There was no poofball hat, no Louboutin loafers, no dabbing, no megawatt grin. Just a hoodie pulled high and a chin slung low. He was still in his sod-besotted game pants.
The regular-season MVP sat down, sighed, looked down, and then mumbled a few short answers to unassuming questions. A microphone was adjusted, pulled closer to his face, but Newton sat back in his chair. He peered out from under his hoodie as he spoke, his shoulders slumped and his words barely audible. Superman had morphed into the Incredible Sulk.
He was asked whether head coach Ron Rivera said anything in the locker room.
"He said a lot of things," Newton droned.
He was asked if Denver did anything special to take away his running lanes.
He was asked if he could put his disappointment into words.
Finally he was asked about how difficult this defeat was for his team.
He stood up and left.
It was Newton's version of "The Decision," an image self-sabotage that hurt him and the league. It was more unsightly than his performance on the field, worse than the split-second when he failed to jump onto a loose ball he had fumbled in the fourth quarter of a 24-10 loss to Denver.
Newton was supposed to be big enough for any moment. Instead, on Super Bowl Sunday, he was steamrolled by a moment he created.
He has never taken losing well, and he's not alone in that. He sulked at his locker after losses as a rookie, and he sulked at his locker in December after his team's lone regular-season defeat in Atlanta. That doesn't undo all the good – the winning, the handing footballs to kids, the excitement he has stirred around the world. But in a postseason when Blair Walsh can take every postgame question about his on-field failure with aplomb, the newest football supernova can and should do better. He gave some credit to the Broncos – "They just played better than us" was the first thing he said – but Newton has always wanted attention and that means dealing with attention during more than the happy times. Leadership is not a sometimes thing or even a most-of-the-time thing.
There's plenty of blame to go around for this loss. The offensive line didn't block, the receivers didn't catch, the running game never picked up speed. Most of all, the Panthers faced an incredible defense. But Newton sets the tone for this team and he didn't set it when it mattered most. He was overexcited from before the game – even many of his pregame practice throws were high – and he didn't settle down. Rookie wide receiver Devin Funchess said it best: "Things were going crazy, haywire. You have to have controlled energy, and it wasn't controlled out there."
Unfair or not, a lot of this is on Newton. He calmed the waters all season, all throughout the playoffs, but didn't in the Super Bowl. He certainly didn't do it after the game, even if he did make sure to congratulate Peyton Manning on the field.
The Panthers' locker room was silent after Newton returned from the media area. Many of the offensive players lined up against the wall, standing next to each other, saying little as they waited to walk to the bus. Tight end Greg Olsen stood next to offensive coordinator Mike Shula, and the two of them spoke somewhat animatedly. At one point Shula turned his palms skyward and shrugged.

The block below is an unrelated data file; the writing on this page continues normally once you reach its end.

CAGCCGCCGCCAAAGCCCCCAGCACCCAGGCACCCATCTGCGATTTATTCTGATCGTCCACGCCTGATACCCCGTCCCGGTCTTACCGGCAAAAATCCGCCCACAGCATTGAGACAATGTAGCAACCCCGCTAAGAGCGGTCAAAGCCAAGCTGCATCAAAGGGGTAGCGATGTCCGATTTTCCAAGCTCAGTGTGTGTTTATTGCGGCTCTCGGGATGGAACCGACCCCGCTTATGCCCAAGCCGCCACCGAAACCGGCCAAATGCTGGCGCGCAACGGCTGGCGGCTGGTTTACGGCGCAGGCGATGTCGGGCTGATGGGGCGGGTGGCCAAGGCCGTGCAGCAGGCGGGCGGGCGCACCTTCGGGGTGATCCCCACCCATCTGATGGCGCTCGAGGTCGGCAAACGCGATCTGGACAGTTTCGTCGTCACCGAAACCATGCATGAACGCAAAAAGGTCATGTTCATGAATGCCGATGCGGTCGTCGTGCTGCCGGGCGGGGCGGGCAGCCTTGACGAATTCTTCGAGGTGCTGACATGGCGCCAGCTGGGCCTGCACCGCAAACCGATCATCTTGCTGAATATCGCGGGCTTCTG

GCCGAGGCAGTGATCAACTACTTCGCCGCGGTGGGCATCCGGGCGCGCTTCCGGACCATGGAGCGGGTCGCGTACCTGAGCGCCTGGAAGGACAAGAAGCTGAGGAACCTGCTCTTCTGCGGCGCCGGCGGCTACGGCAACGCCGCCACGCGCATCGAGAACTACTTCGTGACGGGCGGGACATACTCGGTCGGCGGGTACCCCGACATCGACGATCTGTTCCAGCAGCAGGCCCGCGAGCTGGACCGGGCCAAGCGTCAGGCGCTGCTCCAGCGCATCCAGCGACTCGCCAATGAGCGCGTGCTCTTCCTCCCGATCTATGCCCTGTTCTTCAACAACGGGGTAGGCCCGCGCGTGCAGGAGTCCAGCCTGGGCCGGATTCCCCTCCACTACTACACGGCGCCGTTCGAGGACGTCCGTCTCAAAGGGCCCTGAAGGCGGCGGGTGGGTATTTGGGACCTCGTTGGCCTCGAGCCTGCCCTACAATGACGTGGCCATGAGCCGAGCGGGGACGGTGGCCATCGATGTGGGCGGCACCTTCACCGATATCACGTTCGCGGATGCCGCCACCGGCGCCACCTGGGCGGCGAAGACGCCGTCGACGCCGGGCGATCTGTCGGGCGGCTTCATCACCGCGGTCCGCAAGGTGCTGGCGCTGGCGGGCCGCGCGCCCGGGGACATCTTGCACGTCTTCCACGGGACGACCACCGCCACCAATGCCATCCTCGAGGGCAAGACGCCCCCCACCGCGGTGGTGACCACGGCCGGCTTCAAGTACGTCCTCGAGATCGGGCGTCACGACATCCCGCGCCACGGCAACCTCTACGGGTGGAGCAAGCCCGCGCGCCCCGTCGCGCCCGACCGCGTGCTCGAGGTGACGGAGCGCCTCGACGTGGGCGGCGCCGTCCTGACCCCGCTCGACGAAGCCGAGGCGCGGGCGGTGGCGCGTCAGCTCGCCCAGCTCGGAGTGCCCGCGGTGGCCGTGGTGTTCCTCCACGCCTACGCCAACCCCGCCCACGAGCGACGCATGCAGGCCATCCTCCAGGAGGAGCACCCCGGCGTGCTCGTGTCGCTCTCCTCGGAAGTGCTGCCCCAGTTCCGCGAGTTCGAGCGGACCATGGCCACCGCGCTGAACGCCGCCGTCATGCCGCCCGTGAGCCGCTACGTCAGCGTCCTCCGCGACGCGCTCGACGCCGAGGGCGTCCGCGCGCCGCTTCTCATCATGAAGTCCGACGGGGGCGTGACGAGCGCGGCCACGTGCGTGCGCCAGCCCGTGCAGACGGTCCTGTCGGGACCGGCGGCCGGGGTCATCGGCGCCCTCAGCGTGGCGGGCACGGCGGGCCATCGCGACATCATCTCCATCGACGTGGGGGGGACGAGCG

There was no answer to Denver, not for Shula or Olsen or Kalil.
"We were just off on some things," Shula had said. Asked why, he said, "I'm not sure."
The Panthers knew Von Miller and DeMarcus Ware were coming. Shula said there was nothing on the field that they didn't see on tape. Of course, a championship defense that stifled the New England Patriots is going to present problems, but the best players figure it out. Newton didn't.
That doesn't mean he never will. He is 26 and already an MVP who was playing in the Super Bowl. This is the beginning, not the end. Counting Newton out now is like counting LeBron James out after his first NBA Finals loss to Tim Duncan and the San Antonio Spurs. But wearing an S on your chest during pregame means you expect to do superhuman things, and the label didn't fit during the game or afterward.
The hatred will pour in now, and it filled up social media even before Newton changed out of his uniform. All the labels Newton warded off – "selfish," "arrogant," "petulant" – will come rushing back at him like Miller and Ware did. A lot of the gleeful backlash will say more about the accusers than it will about Newton, but more of it will come and more of it will stick.
He doesn't care what the outside world says, but it may be time for him to care a little bit more. He's more than the star quarterback of an upstart team now; he'll be on prime-time TV a lot next season. He will be pressured on and off the field to a new extent, and everyone will be looking to see if the sulk returns. That "everyone" might include some coaches and teammates.
Newton walked out into the night on Sunday with his headphones on. He stared straight ahead. All of his teammates had boarded the buses and waited on him and Josh Norman before leaving. One fan yelled for him, but he didn't hear and didn't respond. He boarded the bus and said nothing to anyone. He sat down in the front row and looked down at his phone.
He made so much noise all season, and in the end there was just silence.
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